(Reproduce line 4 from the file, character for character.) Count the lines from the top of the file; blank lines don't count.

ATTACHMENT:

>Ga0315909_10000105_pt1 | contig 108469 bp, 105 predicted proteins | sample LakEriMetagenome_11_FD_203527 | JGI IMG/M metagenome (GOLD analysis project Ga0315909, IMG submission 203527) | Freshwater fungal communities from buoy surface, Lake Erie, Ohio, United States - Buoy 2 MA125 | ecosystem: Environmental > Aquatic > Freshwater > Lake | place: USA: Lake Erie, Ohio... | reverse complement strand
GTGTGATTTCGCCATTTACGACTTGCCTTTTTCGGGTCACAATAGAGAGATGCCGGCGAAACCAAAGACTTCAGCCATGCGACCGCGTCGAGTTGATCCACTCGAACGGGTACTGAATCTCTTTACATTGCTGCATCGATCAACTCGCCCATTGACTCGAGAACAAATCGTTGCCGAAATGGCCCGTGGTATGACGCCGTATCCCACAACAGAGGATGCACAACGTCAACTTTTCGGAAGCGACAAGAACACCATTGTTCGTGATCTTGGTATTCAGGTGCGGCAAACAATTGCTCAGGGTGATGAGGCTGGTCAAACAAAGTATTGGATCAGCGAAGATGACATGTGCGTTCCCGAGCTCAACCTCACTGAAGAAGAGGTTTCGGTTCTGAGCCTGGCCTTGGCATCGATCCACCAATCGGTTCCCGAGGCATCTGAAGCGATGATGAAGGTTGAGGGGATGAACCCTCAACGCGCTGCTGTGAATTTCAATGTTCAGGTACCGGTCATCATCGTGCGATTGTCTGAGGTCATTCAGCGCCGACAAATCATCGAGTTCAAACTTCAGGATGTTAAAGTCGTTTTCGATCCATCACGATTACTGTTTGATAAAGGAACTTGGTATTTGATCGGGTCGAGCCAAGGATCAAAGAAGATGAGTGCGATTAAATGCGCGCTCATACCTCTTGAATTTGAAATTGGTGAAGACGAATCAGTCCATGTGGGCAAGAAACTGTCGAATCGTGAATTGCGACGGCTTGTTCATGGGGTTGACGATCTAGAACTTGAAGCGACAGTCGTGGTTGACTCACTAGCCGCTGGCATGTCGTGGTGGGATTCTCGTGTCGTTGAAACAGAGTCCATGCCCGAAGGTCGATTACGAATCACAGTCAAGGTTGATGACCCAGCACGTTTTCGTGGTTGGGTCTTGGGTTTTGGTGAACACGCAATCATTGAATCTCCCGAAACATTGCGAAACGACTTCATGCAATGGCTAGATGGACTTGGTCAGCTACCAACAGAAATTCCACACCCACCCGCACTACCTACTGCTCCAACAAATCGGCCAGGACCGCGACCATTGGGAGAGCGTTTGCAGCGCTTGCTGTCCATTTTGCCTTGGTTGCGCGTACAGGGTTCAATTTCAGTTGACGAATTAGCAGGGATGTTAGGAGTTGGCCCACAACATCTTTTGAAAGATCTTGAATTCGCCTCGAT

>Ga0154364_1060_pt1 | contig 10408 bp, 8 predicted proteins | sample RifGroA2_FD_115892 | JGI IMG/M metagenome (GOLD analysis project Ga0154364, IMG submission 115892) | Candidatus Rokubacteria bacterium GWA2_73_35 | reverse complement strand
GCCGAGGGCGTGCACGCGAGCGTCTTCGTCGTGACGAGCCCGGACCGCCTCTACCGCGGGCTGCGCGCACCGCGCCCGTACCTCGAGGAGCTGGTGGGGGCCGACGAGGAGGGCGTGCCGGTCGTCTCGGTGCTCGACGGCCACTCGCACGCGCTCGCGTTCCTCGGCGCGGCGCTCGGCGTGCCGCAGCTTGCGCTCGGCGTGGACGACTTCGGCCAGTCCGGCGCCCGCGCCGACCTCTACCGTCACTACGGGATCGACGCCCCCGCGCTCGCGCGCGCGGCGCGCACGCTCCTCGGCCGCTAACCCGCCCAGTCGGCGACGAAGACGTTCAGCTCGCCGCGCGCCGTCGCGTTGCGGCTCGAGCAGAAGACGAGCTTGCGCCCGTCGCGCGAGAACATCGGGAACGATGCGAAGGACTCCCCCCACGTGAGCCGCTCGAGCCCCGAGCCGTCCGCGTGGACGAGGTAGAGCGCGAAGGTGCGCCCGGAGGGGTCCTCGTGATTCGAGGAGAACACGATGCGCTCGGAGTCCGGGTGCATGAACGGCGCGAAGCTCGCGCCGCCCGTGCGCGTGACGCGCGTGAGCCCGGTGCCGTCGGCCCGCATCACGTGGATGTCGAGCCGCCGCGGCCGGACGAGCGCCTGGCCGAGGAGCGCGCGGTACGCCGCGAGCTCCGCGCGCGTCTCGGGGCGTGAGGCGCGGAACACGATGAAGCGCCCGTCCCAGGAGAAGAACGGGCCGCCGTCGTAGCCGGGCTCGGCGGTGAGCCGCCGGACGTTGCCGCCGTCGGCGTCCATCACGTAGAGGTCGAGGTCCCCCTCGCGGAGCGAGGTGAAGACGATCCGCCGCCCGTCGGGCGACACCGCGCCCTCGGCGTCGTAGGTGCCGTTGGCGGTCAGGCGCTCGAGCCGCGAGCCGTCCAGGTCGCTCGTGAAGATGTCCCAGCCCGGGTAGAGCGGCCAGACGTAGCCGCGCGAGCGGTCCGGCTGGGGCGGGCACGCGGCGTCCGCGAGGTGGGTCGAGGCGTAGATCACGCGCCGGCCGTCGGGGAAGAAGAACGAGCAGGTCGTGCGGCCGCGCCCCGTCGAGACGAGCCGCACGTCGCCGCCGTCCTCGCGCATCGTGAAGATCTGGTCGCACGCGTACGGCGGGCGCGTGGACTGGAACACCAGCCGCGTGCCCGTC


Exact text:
GCCGAGGGCGTGCACGCGAGCGTCTTCGTCGTGACGAGCCCGGACCGCCTCTACCGCGGGCTGCGCGCACCGCGCCCGTACCTCGAGGAGCTGGTGGGGGCCGACGAGGAGGGCGTGCCGGTCGTCTCGGTGCTCGACGGCCACTCGCACGCGCTCGCGTTCCTCGGCGCGGCGCTCGGCGTGCCGCAGCTTGCGCTCGGCGTGGACGACTTCGGCCAGTCCGGCGCCCGCGCCGACCTCTACCGTCACTACGGGATCGACGCCCCCGCGCTCGCGCGCGCGGCGCGCACGCTCCTCGGCCGCTAACCCGCCCAGTCGGCGACGAAGACGTTCAGCTCGCCGCGCGCCGTCGCGTTGCGGCTCGAGCAGAAGACGAGCTTGCGCCCGTCGCGCGAGAACATCGGGAACGATGCGAAGGACTCCCCCCACGTGAGCCGCTCGAGCCCCGAGCCGTCCGCGTGGACGAGGTAGAGCGCGAAGGTGCGCCCGGAGGGGTCCTCGTGATTCGAGGAGAACACGATGCGCTCGGAGTCCGGGTGCATGAACGGCGCGAAGCTCGCGCCGCCCGTGCGCGTGACGCGCGTGAGCCCGGTGCCGTCGGCCCGCATCACGTGGATGTCGAGCCGCCGCGGCCGGACGAGCGCCTGGCCGAGGAGCGCGCGGTACGCCGCGAGCTCCGCGCGCGTCTCGGGGCGTGAGGCGCGGAACACGATGAAGCGCCCGTCCCAGGAGAAGAACGGGCCGCCGTCGTAGCCGGGCTCGGCGGTGAGCCGCCGGACGTTGCCGCCGTCGGCGTCCATCACGTAGAGGTCGAGGTCCCCCTCGCGGAGCGAGGTGAAGACGATCCGCCGCCCGTCGGGCGACACCGCGCCCTCGGCGTCGTAGGTGCCGTTGGCGGTCAGGCGCTCGAGCCGCGAGCCGTCCAGGTCGCTCGTGAAGATGTCCCAGCCCGGGTAGAGCGGCCAGACGTAGCCGCGCGAGCGGTCCGGCTGGGGCGGGCACGCGGCGTCCGCGAGGTGGGTCGAGGCGTAGATCACGCGCCGGCCGTCGGGGAAGAAGAACGAGCAGGTCGTGCGGCCGCGCCCCGTCGAGACGAGCCGCACGTCGCCGCCGTCCTCGCGCATCGTGAAGATCTGGTCGCACGCGTACGGCGGGCGCGTGGACTGGAACACCAGCCGCGTGCCCGTC